What Happened at GitHub

Underlying the exodus of several GitHub executives over the past few months has been a key strategic debate: whether the company should focus on the needs of its millions of users or a small group of companies that write big checks, say several people with knowledge of GitHub’s inner workings.

It’s a debate with echoes in the struggles of companies like Dropbox, Evernote and Square to straddle both the consumer and enterprise worlds. In this case, after a three-year enterprise effort, GitHub’s leaders decided last fall to refocus on winning the “hearts and minds” of its individual users by revamping its core product, the people said.

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The turmoil has given the competition an opportunity to gain ground, at least in terms of selling private code-hosting software to enterprises. One rival is Bitbucket, for instance, owned by Atlassian, which is cheaper than GitHub and is increasing its market share. Another startup called GitLab has been downloaded nearly two million times. Neither competitor has anywhere near the popularity of the cloud version of GitHub, but they are making headway selling a private version to big businesses who want to run it in their own data centers, or “on-premises” in industry parlance.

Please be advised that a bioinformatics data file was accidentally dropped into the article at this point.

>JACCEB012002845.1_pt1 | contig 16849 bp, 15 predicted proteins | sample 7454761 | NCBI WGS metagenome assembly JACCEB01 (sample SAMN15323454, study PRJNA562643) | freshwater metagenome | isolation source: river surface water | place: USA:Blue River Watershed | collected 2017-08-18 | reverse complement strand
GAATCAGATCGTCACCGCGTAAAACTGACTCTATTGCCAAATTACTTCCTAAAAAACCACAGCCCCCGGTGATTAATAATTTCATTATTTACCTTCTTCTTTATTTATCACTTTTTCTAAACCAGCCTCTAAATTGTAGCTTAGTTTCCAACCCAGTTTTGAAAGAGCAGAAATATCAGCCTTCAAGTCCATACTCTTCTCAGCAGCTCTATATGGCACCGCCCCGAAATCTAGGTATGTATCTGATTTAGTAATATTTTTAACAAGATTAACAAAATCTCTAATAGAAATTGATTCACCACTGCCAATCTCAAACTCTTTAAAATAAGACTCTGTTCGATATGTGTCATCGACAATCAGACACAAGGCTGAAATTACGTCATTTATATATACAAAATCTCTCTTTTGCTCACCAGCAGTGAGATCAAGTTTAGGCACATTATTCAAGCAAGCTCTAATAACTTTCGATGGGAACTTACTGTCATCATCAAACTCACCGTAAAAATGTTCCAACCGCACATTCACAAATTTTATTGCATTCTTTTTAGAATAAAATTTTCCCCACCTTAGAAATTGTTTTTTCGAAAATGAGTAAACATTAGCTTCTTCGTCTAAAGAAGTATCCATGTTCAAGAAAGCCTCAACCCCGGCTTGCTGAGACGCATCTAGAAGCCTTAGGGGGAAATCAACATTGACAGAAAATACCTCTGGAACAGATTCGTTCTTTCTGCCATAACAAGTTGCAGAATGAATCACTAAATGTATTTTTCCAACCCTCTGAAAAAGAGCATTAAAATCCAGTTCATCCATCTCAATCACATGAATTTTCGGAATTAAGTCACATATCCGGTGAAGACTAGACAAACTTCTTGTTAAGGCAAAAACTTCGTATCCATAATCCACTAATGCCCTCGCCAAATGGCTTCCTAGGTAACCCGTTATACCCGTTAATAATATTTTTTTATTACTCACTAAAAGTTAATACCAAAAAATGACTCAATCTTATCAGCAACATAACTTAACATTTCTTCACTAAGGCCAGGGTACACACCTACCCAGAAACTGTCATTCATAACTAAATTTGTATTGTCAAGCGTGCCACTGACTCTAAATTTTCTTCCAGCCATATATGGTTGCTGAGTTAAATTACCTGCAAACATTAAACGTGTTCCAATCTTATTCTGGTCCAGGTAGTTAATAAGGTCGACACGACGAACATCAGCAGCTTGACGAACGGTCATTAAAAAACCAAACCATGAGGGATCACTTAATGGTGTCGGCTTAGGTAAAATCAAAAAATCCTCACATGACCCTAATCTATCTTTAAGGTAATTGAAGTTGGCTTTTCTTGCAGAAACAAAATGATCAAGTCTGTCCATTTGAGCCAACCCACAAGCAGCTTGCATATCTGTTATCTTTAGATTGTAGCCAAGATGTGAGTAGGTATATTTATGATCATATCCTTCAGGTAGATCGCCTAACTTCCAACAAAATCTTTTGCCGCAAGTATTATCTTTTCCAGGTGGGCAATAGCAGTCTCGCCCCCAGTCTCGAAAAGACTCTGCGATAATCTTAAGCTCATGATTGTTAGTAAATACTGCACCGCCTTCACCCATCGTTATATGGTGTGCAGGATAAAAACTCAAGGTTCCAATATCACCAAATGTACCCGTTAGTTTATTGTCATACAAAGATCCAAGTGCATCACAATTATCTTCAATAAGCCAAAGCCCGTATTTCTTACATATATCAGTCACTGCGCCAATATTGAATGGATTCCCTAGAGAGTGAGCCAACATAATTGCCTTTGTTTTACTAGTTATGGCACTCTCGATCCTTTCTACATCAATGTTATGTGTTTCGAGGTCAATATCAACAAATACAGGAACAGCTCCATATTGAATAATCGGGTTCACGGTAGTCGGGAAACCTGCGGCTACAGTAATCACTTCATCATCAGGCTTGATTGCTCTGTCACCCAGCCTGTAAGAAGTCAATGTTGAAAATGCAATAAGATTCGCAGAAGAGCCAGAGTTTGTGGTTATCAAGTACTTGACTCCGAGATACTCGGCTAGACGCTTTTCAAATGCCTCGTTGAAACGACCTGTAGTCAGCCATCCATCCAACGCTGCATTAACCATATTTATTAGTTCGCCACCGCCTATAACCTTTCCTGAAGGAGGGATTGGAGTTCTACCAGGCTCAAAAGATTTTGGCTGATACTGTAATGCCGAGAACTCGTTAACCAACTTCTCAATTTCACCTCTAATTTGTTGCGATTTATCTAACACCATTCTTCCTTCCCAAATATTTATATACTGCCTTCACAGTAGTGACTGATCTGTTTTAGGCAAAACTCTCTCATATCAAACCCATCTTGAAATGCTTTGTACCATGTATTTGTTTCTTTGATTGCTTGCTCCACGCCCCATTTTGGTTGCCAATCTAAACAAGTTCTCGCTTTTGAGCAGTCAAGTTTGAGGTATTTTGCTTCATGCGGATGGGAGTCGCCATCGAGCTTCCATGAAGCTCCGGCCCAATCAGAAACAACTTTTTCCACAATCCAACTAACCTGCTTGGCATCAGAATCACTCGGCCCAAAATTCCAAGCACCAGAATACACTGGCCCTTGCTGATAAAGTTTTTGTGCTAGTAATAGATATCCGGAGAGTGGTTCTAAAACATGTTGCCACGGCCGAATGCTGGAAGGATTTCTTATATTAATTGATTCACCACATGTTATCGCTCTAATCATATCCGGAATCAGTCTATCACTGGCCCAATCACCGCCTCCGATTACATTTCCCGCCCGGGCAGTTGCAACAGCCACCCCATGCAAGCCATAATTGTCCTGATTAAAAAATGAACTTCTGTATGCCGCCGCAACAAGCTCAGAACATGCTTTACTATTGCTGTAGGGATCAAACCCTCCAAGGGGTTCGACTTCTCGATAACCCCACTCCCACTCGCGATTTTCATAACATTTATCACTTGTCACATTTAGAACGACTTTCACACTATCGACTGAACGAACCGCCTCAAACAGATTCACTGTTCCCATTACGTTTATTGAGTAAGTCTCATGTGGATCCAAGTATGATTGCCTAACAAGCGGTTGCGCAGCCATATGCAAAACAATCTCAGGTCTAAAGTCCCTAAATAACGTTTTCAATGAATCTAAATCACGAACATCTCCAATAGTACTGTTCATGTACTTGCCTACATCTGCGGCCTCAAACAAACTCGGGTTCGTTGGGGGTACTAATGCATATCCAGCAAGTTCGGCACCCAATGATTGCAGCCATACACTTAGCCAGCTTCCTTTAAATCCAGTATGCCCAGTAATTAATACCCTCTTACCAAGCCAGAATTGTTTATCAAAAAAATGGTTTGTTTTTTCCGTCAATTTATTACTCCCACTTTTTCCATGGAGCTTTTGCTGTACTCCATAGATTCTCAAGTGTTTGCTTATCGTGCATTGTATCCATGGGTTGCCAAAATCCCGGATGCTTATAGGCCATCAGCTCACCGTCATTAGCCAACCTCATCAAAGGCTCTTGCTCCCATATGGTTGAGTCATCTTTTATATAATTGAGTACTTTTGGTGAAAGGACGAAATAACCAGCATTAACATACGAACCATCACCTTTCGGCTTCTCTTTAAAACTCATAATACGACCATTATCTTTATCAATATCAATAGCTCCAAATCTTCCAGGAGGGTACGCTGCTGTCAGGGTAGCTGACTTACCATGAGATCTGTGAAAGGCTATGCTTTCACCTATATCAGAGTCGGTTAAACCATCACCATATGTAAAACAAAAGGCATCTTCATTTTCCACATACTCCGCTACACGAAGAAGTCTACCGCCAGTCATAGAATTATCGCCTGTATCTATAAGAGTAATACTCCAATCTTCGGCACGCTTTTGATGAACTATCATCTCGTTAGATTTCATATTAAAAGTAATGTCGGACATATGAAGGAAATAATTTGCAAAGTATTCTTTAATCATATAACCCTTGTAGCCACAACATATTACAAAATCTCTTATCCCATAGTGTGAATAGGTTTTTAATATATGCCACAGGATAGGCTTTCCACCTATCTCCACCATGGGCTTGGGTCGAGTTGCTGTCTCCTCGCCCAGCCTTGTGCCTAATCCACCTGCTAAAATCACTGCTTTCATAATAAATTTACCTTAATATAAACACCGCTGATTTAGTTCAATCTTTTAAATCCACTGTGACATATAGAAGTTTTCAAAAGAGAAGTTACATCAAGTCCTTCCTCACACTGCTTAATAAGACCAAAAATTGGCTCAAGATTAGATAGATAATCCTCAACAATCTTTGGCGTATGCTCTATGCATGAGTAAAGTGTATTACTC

Fazal Majid commented on this article.
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GitHub has long been the ultimate social network for coders, the place where about 10 million developers from around the world come together to collaborate on building software.